Kinkade Art Fortune Feud Exemplifies Benefits Of Estate Planning
July 11, 2012
Estate planning is always a responsible and sensible strategy. Having the details of your estate clearly defined and documented can save your heirs not only countless hours of work, it also helps your loved ones understand your intentions and carry them out with as little acrimony and emotional distress as possible. One high-profile case currently making its way through probate court illustrates just how heated disputes can become when there is no clear estate plan to guide those left behind.
Thomas Kinkade may be America’s most well-known artist, and he was certainly one of the most prolific. Estimates suggest that there is a Kinkade print in one out of every 20 households in Florida and throughout the country. The artist was also a savvy businessman, and made millions from his artwork. When he died suddenly of an accidental overdose of the prescription drug Valium, a battle ensued between his estranged wife and the woman who was his live-in girlfriend at the time of his death.
At issue is the mansion in which Kinkade and his girlfriend resided at the time of his death, as well as $10 million that would be used to establish a museum dedicated to his paintings. The girlfriend claims that the artist bequeathed her these assets in two handwritten notes that she has in her possession. The wife, who was married to the artist for over 30 years and has four children with him, is seeking full control of the estate, which is valued at $66 million.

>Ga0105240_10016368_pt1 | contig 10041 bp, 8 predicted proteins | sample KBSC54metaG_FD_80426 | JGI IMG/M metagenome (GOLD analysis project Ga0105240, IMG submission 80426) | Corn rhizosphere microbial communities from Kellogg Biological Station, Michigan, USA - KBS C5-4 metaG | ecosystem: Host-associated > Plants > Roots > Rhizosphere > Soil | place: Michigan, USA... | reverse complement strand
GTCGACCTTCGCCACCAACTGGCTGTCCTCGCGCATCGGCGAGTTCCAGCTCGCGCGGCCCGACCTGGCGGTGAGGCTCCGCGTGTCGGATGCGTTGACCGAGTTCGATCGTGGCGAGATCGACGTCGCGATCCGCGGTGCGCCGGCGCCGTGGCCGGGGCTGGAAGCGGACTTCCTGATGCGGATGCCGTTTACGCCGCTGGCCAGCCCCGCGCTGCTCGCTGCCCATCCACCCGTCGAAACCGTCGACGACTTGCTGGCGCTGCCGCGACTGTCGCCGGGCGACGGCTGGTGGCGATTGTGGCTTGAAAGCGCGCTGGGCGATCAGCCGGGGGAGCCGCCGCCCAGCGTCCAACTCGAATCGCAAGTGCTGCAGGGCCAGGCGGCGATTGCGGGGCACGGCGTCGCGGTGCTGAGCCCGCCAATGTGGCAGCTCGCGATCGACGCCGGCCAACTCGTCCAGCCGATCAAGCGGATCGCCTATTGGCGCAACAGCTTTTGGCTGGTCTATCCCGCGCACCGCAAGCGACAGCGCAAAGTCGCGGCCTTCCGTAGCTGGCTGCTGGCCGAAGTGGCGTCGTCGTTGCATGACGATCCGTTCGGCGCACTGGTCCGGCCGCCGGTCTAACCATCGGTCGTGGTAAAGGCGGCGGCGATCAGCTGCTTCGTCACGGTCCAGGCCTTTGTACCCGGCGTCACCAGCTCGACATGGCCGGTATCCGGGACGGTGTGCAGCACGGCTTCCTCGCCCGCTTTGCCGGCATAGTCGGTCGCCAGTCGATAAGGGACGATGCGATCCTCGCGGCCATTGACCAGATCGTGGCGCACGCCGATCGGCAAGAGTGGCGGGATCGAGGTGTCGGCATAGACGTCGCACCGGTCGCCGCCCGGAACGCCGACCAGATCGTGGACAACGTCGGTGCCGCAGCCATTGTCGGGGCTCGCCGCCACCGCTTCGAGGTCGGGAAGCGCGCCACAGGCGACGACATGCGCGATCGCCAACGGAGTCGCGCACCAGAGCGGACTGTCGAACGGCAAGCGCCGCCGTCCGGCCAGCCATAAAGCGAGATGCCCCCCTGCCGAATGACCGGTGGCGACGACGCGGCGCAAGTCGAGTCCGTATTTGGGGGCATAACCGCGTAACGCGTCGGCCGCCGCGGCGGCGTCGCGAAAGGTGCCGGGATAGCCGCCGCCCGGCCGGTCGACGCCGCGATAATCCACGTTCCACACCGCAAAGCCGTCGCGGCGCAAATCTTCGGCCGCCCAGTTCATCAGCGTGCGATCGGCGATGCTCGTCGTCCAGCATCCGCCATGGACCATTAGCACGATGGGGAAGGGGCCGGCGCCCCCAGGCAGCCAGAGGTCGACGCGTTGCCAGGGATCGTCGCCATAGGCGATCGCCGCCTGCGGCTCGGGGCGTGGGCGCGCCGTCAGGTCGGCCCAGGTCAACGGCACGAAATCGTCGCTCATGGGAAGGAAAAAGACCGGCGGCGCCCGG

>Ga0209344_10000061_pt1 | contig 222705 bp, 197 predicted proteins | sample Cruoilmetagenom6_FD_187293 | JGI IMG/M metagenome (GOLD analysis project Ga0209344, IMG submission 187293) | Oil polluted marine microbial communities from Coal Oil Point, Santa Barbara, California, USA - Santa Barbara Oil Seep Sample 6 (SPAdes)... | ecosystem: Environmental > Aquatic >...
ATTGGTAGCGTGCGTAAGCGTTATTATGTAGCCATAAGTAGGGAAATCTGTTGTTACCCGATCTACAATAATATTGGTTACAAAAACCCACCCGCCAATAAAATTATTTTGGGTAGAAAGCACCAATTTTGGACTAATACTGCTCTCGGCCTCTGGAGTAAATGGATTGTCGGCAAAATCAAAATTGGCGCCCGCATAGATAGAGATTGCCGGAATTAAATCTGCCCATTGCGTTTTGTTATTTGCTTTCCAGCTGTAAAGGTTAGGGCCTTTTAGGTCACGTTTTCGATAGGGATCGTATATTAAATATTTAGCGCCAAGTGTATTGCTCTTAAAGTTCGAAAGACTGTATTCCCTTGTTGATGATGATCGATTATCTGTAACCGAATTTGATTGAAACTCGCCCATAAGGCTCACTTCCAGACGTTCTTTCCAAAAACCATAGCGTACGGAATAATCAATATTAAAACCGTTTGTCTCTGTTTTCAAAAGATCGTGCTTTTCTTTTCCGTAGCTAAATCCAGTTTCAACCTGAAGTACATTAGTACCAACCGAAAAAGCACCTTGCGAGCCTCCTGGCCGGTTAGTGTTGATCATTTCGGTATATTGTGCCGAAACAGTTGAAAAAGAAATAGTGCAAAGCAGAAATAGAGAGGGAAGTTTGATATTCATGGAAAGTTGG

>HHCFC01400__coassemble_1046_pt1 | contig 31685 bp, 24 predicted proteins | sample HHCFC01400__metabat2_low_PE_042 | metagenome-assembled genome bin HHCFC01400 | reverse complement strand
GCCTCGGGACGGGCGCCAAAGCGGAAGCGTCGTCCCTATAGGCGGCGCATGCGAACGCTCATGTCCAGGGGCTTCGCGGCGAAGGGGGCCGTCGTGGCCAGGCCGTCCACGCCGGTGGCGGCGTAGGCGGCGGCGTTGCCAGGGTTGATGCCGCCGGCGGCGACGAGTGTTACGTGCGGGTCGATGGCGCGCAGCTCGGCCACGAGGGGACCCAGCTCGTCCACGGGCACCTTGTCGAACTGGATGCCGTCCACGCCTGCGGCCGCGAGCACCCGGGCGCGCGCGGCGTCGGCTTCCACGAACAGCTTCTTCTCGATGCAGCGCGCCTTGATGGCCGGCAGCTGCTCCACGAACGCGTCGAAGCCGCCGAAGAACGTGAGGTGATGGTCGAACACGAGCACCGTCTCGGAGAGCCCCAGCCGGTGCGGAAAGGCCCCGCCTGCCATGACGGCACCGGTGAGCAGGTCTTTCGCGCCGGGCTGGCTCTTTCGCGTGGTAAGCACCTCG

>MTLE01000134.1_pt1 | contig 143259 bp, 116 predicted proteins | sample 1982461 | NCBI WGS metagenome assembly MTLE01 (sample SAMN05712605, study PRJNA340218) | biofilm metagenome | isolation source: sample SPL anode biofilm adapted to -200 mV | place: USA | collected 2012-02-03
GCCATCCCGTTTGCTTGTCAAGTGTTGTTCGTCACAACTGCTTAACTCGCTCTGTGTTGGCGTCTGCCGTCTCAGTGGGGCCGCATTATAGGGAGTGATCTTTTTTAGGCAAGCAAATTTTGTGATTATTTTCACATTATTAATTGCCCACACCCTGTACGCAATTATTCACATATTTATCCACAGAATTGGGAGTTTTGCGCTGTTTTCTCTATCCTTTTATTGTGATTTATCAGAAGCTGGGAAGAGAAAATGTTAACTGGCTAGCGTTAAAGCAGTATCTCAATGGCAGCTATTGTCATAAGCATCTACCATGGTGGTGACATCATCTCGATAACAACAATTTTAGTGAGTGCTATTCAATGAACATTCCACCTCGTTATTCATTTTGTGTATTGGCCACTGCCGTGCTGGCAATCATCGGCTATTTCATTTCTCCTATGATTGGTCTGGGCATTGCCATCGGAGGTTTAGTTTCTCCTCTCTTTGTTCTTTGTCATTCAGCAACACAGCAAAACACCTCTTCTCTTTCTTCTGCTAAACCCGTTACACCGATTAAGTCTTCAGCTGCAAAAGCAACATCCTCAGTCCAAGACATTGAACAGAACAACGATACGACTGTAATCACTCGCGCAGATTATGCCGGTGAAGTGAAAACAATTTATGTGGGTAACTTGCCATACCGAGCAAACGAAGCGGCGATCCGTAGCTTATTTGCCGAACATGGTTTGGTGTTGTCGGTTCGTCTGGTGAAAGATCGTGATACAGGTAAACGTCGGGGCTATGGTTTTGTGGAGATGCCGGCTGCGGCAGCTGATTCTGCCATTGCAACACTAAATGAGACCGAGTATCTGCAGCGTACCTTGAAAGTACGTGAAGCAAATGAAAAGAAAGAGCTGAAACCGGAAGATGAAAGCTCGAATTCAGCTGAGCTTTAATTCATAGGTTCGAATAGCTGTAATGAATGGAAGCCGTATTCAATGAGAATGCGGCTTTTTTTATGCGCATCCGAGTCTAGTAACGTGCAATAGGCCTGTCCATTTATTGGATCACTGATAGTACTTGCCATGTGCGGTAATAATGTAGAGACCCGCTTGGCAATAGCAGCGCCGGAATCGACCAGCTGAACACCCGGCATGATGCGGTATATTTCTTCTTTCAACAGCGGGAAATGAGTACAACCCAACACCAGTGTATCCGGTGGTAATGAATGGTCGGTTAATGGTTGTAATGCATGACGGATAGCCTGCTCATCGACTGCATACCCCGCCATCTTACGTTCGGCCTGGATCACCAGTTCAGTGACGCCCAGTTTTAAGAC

Kinkade’s wife asked the court to send the case to be heard by an arbitration panel. That request was denied, and the case will continue to work through the probate court for the time being. Regardless of whether the parties go through arbitration or continue in court, this case is likely to go on for some time. Although most Florida residents do not have estates to rival that of Thomas Kinkade, many have complicated family structures or specific wishes that can complicate estate administration. In estate planning, the old adage applies: an ounce of prevention is worth a pound of cure.